From HT magazine:
The Pioneer was the winner in both its off-axis and motion performance. Plasmas are, by nature, more like direct view CRTs than any other new display technology (apart perhaps for the stillborn SED) with respect to their off-axis viewing quality and resistance to motion lag. So it was no surprise that the Pioneer was the clear winner in both of these categories, though the differences were much more obvious in the off-axis category.
While the Samsung could be set up to be considerably brighter than the Pioneer, the differences were subtle at more realistic levels, such as the settings I used. The only exception, which favored the Samsung, was on scenes demanding high brightness over the entire screen. That is, in general, a strength of LCD and a weakness of plasma, though I never found it to be a serious limitation of the Pioneer.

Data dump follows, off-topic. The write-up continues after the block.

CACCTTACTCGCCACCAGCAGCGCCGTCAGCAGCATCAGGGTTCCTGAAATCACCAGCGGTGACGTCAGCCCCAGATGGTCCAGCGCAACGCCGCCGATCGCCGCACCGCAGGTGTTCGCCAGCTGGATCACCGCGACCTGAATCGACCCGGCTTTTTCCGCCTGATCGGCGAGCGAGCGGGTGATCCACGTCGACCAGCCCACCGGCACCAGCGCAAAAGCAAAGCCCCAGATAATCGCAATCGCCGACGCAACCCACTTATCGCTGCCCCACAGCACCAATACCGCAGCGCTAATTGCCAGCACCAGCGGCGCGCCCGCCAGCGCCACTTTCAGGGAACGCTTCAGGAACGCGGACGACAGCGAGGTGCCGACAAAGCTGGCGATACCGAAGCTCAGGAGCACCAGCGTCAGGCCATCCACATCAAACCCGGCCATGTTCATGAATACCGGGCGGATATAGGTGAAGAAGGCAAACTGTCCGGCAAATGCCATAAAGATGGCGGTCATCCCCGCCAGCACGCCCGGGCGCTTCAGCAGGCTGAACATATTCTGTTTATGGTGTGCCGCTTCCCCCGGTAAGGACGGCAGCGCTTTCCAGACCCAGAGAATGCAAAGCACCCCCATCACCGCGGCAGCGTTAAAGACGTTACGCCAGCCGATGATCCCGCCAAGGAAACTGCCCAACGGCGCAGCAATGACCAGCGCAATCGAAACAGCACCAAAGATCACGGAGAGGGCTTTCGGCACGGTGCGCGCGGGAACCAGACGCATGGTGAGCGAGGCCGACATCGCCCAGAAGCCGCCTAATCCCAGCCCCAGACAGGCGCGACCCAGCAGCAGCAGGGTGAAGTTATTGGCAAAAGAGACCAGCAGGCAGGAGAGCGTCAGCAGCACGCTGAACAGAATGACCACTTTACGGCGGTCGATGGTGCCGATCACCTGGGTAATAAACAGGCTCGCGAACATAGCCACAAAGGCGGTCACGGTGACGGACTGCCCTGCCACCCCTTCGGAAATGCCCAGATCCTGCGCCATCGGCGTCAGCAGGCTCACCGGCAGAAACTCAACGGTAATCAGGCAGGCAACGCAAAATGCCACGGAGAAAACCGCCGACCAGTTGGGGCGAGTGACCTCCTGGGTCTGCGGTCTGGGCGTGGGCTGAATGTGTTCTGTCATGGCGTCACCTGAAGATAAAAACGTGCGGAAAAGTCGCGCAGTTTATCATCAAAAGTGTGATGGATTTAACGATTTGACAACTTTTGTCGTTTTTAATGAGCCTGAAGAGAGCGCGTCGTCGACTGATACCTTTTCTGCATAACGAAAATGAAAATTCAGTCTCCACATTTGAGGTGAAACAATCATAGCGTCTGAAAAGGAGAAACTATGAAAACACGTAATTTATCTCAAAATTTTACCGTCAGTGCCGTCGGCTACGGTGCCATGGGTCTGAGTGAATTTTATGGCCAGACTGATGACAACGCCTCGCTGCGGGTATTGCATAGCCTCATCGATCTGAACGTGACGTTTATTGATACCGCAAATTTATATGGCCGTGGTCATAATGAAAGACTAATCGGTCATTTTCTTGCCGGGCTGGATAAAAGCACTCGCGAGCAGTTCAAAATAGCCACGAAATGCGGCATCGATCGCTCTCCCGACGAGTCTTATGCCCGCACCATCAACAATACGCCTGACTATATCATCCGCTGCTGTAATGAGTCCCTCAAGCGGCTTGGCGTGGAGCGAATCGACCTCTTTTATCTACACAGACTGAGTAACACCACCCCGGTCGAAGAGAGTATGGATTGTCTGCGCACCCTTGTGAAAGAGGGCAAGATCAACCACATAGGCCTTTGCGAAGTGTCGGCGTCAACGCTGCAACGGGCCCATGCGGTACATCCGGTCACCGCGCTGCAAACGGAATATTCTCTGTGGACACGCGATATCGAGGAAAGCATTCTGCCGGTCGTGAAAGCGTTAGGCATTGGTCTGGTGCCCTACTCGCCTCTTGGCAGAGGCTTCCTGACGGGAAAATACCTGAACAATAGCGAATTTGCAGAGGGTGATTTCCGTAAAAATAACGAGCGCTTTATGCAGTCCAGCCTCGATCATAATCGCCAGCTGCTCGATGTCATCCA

It was a close run in black level, but ultimately I had to come down on the side of the Pioneer. Despite the fact that the Pioneer never went completely black on fades between scenes, and the Samsung could, the Pioneer worked better for me in some very dark, low contrast program material. Samsung's local dimming can provide little or no benefit for such scenes, since there are seldom any areas that can be selectively lit. This is the only type of material in which the Samsung reverted to that gray haze look. A good example of this is a night scene in a church in Saving Private Ryan. On the Samsung, the image had a rather flat, grayish, subtly washed-out appearance. On the Pioneer, the actor's faces popped just enough, in front of deeply shadowed backgrounds, to give this difficult scene a reasonable sense of depth.
I've seen Samsung properly set-up and it still suffers from motion-blur, seemingly no matter how many gimmicks they put in the set to combat this effect. The blacks might be dark, but the set still cannot muster the detail that plasmas can. When I buy an HDTV, I want to minimize the number of artifical filters, noise enhancers, LED backlighting gimmicks, etc for a more natural looking picture. Samsung seems to want to add as many to this set as they can, and its MSRP of $4500 is very high for a 52" TV. Also it still cannot accept 1080/24 sources, well it can but it converts them to 1080/60 so whats the point?